Obesity as a disease

When the American Medical Association (AMA) recently recognized obesity as a disease, it focused public attention on a situation that cannot be cured with medication and is not a contagious virus—but that does not make it any less dangerous.

The AMA’s decision puts obesity, a problem that affects one-third of the population, in a category that prevents doctors from ignoring it—just like they are required to treat a patient’s various medical conditions. Likewise, health care to treat obesity should be adequately covered by medical insurance, like any other health issue.

There is no doubt that excessive weight leads to serious diseases like diabetes, heart disease and even some types of cancer.

The challenge is recognizing the wide range of elements that lead to obesity. These include poor nutrition as a cultural, traditional and economic matter; the lack of exercise among children and adults; the connections to metabolism and genetics. In the majority of cases, obesity is the result of a combination of factors.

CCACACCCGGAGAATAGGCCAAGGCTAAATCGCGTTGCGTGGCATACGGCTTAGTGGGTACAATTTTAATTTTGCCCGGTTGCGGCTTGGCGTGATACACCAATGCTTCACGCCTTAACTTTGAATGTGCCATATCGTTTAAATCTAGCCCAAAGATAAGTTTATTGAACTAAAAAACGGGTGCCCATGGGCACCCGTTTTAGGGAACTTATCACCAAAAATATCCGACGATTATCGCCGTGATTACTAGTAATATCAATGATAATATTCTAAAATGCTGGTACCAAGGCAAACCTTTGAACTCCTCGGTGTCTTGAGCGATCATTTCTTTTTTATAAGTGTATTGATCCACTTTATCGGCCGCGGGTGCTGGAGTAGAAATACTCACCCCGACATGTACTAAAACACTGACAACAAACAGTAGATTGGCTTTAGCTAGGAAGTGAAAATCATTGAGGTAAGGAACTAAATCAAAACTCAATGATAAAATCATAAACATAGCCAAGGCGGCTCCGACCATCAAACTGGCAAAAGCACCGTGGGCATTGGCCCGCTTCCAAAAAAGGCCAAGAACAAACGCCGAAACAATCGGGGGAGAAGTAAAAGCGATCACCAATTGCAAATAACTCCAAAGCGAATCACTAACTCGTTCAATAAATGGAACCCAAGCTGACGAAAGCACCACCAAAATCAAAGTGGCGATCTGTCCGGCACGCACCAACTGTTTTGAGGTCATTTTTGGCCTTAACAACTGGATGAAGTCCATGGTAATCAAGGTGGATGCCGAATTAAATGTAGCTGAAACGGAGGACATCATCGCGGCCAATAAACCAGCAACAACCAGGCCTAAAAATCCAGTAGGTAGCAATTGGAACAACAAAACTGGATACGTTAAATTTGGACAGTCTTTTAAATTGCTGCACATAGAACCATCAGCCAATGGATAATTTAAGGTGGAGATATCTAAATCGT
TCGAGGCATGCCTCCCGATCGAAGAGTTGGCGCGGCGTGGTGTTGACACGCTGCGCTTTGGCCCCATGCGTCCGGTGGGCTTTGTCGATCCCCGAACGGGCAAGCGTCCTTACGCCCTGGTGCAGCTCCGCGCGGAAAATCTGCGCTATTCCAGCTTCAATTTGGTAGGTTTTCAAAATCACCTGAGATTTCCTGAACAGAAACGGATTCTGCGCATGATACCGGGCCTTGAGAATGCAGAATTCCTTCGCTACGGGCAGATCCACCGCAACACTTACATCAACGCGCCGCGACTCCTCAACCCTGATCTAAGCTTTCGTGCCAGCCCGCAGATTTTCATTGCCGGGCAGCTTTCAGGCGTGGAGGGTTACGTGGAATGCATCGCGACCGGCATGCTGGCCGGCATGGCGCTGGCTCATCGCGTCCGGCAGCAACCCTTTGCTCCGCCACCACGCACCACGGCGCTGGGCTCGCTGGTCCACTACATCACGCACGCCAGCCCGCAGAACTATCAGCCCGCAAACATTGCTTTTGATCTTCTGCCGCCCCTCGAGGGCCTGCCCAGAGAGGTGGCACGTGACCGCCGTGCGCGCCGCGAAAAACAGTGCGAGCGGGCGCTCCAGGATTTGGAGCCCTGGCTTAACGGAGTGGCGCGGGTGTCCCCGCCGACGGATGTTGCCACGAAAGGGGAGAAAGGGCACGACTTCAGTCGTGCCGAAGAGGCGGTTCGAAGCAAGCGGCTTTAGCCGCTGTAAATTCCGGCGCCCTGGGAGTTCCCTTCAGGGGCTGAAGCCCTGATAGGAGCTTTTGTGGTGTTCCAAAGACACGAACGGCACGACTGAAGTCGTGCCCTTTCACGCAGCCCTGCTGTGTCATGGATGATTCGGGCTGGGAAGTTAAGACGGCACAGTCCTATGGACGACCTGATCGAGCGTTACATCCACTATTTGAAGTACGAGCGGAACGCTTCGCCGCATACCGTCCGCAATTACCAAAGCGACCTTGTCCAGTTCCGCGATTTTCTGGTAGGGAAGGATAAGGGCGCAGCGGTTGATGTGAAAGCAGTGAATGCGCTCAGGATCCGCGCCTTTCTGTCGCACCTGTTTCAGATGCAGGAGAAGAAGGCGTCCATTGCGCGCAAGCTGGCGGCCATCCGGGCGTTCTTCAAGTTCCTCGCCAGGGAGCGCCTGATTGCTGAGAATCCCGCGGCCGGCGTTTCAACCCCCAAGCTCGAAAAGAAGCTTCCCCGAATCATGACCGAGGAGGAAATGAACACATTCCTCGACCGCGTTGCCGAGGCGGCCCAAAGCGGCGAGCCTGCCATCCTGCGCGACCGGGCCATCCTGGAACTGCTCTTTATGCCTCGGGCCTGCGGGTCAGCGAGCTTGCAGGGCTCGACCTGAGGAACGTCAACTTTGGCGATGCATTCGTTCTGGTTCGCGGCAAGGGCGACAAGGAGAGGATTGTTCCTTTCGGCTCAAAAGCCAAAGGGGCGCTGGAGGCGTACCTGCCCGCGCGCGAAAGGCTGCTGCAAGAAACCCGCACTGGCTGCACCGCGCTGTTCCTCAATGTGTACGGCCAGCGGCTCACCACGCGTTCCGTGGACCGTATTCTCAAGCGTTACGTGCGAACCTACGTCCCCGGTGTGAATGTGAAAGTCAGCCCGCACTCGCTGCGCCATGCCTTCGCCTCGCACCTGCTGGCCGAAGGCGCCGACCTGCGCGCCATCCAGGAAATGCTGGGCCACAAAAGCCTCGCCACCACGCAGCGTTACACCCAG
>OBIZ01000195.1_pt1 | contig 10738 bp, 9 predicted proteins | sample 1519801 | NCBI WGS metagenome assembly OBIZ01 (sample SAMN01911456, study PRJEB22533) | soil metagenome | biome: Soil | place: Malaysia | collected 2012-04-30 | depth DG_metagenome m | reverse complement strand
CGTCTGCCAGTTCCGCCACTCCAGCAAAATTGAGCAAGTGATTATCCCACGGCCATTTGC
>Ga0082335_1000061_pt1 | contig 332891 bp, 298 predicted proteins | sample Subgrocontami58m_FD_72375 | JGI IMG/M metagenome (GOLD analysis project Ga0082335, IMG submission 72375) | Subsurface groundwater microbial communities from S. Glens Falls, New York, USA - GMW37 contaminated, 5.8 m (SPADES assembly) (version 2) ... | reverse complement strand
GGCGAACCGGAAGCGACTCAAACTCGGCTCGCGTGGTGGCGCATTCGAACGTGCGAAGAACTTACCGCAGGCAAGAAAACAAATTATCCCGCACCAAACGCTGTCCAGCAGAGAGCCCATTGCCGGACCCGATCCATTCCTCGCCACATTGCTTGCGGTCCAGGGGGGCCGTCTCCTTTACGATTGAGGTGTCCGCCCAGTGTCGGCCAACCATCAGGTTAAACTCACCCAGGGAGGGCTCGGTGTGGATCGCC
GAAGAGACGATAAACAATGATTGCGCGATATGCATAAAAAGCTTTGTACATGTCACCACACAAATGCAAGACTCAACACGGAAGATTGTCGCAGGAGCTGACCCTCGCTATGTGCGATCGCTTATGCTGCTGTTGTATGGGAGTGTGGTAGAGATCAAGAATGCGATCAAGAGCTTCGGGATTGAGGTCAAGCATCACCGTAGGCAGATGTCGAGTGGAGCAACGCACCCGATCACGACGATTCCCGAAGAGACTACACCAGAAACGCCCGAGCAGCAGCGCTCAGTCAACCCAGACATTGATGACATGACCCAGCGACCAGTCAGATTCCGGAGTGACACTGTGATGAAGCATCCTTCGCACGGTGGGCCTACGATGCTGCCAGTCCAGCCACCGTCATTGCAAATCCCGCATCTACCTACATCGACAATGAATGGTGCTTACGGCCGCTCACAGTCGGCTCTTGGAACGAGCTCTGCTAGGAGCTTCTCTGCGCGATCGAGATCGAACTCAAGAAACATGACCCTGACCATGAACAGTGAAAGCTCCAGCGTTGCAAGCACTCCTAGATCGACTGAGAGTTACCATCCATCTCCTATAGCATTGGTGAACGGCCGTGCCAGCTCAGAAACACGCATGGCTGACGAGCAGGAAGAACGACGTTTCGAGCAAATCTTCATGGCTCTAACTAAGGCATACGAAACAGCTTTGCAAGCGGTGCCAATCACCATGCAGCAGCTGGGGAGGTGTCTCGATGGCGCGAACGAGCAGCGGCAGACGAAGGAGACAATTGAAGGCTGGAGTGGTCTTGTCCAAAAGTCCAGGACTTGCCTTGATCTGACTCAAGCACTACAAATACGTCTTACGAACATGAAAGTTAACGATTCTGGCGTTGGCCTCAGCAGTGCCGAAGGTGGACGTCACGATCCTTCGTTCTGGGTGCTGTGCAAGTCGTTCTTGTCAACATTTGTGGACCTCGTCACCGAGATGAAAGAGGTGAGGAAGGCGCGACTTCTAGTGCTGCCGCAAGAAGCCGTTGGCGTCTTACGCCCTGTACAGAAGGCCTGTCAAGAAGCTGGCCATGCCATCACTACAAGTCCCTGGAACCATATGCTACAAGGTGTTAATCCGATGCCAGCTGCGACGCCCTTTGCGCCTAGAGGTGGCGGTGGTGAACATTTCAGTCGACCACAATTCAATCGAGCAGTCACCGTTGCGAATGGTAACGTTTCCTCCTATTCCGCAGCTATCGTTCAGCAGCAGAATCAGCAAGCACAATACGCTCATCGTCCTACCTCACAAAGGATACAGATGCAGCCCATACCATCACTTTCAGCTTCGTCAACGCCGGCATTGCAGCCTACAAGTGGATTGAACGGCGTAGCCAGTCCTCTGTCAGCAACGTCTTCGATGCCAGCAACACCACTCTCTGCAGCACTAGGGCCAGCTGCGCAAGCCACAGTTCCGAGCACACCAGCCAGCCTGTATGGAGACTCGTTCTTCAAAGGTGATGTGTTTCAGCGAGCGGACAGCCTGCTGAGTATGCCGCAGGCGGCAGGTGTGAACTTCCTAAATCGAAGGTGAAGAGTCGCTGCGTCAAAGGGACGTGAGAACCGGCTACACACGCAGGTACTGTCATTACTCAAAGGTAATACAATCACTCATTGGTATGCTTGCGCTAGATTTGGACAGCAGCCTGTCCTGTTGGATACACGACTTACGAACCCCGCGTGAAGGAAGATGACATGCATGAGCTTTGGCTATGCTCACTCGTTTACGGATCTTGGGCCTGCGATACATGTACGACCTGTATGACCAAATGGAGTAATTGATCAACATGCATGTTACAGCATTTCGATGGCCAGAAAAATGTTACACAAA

Obesity poses a complex challenge that must be tackled—both because of human suffering and the loss of quality of life that it eventually leads to, as well as the economic cost of treating diseases associated with obesity and the negative impact on the nation’s productivity.

The Latino community is closely familiar with the effects of obesity. Limb amputations caused by diabetes are a painful reality that should not be in our children’s future.

The AMA’s decision to declare obesity a disease is a collective call to action. As a society, we must find a comprehensive way to put better food options within reach, value exercise as much as it deserves and provide much-needed preventive and regular health care.